• Throwing up of Jonah on dry land 3 days latter (2.10)
  • Preparing of the gourd (4.6)
  • Preparing of the worm (4.7)
  • Preparing of the wind (4.8)
  • Salvation of the people of Nineveh


There are twelve doctrinal issues that can be drawn from the story of Jonah.  James in the epistle of James 1:15 tells that sin in its ultimate form brings death. “Then when lust hath conceived, it bringeth forth sin: and sin, when it is finished, bringeth forth death.” (James 1.15) Sin comes from our own selfish desires.  This is then the root that sin has in our lives, that we only seek what is in our own interest.  This is the problem that Jonah had.  Even though he wanted to rid the world of the wickedness of Nineveh and therefore remove a threat to Israel, God had other plans.  Quite possible, God chose the Nineveh, because He knew they were among the most evil people on the earth at that time.  In showing them mercy to the people of Nineveh, He lets us know that it is not by our own works that we deserve mercy, but by his grace. “Not by works of righteousness which we have done, but according to his mercy he saved us, by the washing of regeneration, and renewing of the Holy Ghost;  which he shed on us abundantly through Jesus Christ our Saviour; That being justified by his grace, we should be made heirs according to the hope of eternal life.” (Titus 3.5-7) Even as this is a direct show of the mercies of God towards us, no matter what the condition of our life, the portion of Johan being in the belly of the whale was given to us as a testimony of the resurrection of Jesus.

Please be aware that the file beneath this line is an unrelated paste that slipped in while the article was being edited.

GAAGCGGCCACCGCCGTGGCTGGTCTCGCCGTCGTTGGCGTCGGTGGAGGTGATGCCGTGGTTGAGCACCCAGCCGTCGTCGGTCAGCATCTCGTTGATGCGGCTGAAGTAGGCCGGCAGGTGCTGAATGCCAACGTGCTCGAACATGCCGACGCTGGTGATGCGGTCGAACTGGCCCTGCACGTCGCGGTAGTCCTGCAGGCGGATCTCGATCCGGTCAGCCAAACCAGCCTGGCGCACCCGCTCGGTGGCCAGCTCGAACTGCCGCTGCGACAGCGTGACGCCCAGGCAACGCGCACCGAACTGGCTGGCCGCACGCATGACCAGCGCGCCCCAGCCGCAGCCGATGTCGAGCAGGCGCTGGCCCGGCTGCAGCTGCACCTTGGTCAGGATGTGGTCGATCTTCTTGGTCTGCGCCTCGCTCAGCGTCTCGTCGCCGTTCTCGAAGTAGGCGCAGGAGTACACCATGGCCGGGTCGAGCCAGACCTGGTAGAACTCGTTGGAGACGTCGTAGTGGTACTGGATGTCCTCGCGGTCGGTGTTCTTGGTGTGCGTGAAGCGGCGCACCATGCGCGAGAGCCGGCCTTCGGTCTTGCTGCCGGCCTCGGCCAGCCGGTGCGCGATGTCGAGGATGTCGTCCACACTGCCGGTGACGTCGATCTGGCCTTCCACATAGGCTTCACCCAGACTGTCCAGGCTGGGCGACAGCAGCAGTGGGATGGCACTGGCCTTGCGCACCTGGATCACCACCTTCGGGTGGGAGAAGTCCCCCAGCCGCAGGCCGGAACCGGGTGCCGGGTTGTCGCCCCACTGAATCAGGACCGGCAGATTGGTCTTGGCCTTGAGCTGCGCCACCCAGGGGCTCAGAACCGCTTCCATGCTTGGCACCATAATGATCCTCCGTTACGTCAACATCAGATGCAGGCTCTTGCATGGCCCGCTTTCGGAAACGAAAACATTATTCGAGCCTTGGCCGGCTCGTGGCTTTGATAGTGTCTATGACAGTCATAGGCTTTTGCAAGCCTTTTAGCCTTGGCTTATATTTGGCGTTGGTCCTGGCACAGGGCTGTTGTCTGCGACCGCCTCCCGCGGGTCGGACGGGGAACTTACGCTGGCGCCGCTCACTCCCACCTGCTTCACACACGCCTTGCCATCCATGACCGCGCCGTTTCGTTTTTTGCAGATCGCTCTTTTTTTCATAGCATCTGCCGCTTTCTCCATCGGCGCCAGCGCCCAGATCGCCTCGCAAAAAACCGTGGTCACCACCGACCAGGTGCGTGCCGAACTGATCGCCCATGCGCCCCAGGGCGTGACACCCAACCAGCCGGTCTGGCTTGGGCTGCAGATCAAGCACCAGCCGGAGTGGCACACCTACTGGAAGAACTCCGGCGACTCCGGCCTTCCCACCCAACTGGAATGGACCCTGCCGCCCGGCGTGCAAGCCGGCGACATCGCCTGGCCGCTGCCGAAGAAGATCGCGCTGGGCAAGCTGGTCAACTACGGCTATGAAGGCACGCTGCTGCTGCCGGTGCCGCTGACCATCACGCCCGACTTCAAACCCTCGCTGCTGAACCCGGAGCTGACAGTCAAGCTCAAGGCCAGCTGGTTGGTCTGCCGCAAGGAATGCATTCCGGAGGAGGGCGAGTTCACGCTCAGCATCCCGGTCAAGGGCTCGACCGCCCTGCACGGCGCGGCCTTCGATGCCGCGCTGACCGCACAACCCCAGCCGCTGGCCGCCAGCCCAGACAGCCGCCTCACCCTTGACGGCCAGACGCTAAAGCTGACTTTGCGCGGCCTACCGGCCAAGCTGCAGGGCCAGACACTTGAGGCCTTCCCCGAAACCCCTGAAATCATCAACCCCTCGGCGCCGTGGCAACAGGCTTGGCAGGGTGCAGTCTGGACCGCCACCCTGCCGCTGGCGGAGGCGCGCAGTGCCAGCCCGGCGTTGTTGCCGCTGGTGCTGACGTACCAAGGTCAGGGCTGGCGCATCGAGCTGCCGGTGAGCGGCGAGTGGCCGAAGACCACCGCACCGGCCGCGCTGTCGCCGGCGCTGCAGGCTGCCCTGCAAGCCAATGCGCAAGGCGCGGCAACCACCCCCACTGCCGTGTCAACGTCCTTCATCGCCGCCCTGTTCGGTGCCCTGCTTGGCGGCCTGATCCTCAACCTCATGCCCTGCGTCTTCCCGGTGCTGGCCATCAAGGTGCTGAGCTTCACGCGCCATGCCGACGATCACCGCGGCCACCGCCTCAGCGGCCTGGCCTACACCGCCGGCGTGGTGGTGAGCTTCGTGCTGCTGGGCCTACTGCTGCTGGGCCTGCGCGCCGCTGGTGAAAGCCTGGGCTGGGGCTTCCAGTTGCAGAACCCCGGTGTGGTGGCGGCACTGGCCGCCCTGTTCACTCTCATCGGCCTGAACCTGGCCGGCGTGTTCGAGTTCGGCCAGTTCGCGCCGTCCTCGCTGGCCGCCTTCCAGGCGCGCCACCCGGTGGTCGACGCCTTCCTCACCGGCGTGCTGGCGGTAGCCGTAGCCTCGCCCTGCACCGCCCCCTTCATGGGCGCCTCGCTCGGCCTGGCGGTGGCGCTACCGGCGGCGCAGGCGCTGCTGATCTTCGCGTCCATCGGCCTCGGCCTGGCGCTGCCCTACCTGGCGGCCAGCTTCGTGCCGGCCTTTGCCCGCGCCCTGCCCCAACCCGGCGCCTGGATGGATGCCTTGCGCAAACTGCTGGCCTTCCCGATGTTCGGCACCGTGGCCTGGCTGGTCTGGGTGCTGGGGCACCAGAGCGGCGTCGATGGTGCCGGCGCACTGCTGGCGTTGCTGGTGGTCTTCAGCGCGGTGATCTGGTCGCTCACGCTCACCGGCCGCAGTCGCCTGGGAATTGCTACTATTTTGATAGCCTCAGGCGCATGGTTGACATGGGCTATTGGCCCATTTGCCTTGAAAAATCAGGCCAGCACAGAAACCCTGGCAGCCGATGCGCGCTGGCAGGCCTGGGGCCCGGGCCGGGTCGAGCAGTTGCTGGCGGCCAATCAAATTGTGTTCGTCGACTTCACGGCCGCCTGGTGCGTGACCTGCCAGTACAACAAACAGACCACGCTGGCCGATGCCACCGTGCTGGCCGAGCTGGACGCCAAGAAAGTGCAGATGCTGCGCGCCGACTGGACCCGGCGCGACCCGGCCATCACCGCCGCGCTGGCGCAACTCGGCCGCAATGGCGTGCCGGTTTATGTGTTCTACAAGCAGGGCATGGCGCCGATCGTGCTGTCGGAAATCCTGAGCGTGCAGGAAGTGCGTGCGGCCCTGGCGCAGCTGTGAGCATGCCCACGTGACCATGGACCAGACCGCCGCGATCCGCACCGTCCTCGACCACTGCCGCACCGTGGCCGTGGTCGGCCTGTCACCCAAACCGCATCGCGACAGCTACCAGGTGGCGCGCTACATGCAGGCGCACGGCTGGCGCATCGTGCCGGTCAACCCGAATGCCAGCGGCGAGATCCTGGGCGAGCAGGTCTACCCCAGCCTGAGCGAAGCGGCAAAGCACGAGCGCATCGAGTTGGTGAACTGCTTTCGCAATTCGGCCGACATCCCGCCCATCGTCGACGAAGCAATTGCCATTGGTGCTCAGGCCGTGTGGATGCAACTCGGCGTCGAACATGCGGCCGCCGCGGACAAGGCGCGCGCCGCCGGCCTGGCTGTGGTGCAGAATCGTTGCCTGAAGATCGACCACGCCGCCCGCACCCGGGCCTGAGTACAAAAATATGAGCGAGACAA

Matthew 12:38-45 tells us that Jesus confirmed the importance of this story.  Jesus told the scribes that the sign of his being the Christ was the sign of Jonah being in the belly of the whale.  Jesus used this story as a fact that Jonah’s plight in the big fish was accurate and true, and as it was, so would his death, burial, and resurrection.  Even more so, if you look at this, Jonah then went and preached and the people were saved.  Well the apostles, after Jesus’ ascension, went and preached, and people were saved.  “How then shall they call on him in which they have not believed?  And how shall they believe in him of whom they have not heard? And how shall they hear without a preacher?” (Romans 10.14 KJV).